26 May 2009

Dial 30: Getting lost in Michigan's largest bookstore

"Looks closed to me."
"Are those busted windows on the fourth floor?"

We had been driving around looking for a restaurant that turned out to be in a different city entirely. It wasn't serendipity, we had the address, but as we passed the door the aroma of the yellowed pages of a thousand paperbacks overpowered us.

We were told by the cashier on walking in that, should we get confused, we should go to the middle of each floor and dial 30 on the house phone. The store directory ran the length of six printer pages.

John K. King Books occupies an old glove factory on West Lafayette, a few blocks from the Red Wings home rink in Joe Louis Arena. (NB: there have been better ways to promote a city's sports franchises than a series of signs reading "The Beard Is Back.") According to its history, the owner started selling used books and antiques in high school and the store began its life in Dearborn.

I gravitated to a small pink sign at the end of the hallway promising $1 books (among them Dominick Dunne's ANOTHER COUNTRY NOT MY OWN, a memoir by Ruth Gordon and THE CORRECTIONS). A ruddy long-haired clerk who found me there poked at his glasses and then a mole with one finger as he announced to me the locations of every other $1 shelf and cart on each floor.

Most of the stock consisted of older hardcovers which called to mind happy afternoons in the stacks of a college library. The signed books on display tended towards the Box of Paperbacks genres, but no snobbery was admitted: One of my favorite sections was the TV and movie tie-in section, full of books you didn't realize existed of movies you maybe caught on TV when your babysitter thought you were asleep.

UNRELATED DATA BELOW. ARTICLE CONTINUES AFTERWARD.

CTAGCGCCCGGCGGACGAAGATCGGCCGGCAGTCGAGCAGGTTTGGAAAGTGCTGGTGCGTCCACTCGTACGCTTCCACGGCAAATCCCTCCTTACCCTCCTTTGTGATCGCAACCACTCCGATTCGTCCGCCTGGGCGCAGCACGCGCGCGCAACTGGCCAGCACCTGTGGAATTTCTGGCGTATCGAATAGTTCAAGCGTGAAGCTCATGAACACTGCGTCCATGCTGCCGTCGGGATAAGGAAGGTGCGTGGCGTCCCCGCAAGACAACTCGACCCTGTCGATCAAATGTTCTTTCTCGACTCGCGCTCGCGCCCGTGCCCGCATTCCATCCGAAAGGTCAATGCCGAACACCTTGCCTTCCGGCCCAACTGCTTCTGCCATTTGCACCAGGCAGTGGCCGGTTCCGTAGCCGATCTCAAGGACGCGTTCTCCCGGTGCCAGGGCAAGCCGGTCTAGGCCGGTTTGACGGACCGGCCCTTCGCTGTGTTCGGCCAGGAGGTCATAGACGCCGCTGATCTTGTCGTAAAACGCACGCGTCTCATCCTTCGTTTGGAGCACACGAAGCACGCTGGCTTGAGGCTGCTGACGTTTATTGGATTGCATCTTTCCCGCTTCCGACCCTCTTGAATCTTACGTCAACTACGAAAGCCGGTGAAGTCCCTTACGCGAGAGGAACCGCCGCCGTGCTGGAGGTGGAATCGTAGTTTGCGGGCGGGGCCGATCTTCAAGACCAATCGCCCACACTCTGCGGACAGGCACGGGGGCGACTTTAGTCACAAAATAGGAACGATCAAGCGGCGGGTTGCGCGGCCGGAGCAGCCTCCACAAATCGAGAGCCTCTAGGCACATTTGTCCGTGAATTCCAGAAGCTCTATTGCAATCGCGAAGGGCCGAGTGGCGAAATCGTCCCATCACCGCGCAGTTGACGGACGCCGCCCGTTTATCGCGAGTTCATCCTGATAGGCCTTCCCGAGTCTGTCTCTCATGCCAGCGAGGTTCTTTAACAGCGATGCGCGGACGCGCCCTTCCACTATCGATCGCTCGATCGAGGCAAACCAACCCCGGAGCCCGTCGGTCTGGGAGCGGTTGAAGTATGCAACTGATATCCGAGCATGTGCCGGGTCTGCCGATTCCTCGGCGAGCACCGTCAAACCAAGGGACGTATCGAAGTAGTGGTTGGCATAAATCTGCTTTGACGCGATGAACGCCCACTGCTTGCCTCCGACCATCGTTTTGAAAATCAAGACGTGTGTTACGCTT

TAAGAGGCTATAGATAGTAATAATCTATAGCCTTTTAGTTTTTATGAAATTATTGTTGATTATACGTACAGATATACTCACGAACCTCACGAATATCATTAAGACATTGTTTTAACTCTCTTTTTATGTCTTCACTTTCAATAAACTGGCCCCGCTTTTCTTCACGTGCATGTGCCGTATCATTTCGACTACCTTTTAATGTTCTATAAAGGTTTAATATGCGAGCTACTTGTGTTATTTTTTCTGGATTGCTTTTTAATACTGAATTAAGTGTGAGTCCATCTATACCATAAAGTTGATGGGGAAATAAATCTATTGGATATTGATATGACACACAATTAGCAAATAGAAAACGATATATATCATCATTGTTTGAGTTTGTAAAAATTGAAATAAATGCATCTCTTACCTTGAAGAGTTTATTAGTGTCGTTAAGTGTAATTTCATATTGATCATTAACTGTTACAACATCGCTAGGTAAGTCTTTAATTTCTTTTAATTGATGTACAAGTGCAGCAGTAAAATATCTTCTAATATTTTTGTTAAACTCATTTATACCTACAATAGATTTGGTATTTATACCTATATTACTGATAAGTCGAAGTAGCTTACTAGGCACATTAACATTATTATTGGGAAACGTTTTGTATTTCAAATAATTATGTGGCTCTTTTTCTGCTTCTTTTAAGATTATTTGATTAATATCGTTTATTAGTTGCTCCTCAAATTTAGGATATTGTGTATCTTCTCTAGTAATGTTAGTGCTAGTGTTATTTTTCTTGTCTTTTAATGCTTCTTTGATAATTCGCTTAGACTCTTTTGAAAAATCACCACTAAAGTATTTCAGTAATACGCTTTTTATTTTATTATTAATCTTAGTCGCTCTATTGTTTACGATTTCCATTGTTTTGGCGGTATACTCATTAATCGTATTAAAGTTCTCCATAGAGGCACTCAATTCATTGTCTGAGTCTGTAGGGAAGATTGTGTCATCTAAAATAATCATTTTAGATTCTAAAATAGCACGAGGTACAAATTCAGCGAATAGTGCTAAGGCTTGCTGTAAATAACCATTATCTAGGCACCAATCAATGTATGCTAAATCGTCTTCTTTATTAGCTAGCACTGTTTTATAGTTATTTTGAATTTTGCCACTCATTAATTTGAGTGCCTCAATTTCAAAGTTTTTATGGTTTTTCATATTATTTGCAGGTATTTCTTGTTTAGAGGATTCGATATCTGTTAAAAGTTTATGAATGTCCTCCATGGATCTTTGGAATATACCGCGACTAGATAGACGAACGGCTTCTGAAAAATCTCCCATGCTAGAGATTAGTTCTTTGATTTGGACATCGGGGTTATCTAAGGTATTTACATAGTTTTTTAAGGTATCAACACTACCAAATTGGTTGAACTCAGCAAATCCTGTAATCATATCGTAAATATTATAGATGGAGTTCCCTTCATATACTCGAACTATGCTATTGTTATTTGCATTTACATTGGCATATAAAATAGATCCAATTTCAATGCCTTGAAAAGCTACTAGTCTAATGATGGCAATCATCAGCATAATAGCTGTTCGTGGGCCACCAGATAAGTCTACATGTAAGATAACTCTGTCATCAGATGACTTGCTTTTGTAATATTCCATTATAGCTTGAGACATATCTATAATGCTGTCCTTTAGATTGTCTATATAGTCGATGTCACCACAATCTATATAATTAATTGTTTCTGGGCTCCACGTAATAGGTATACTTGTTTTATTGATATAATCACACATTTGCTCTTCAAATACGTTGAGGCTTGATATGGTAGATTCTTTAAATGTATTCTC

I found myself alone in general fiction somewhere around the Mc's. As I looked out the window the city bathed unselfconscious in the early afternoon sun. Back over the bridge, a sign directed drivers to the "Tunnel to Canada." The creaking down the row eventually stopped and I imagined myself a sort of benevolent ghost haunting shelf to shelf, barely even a breeze.

1 comment:

Wade Garrett said...

There's a bookstore like that in New Haven that was within walking distance of the boathouse where the crew teams practiced. It seemed so similar to the one you describe in this post, in no small part because its inventory seems to have changed little since 1985 and to have that wonderful "lost in the stacks" feeling. Every mid-sized city should have one such bookstore!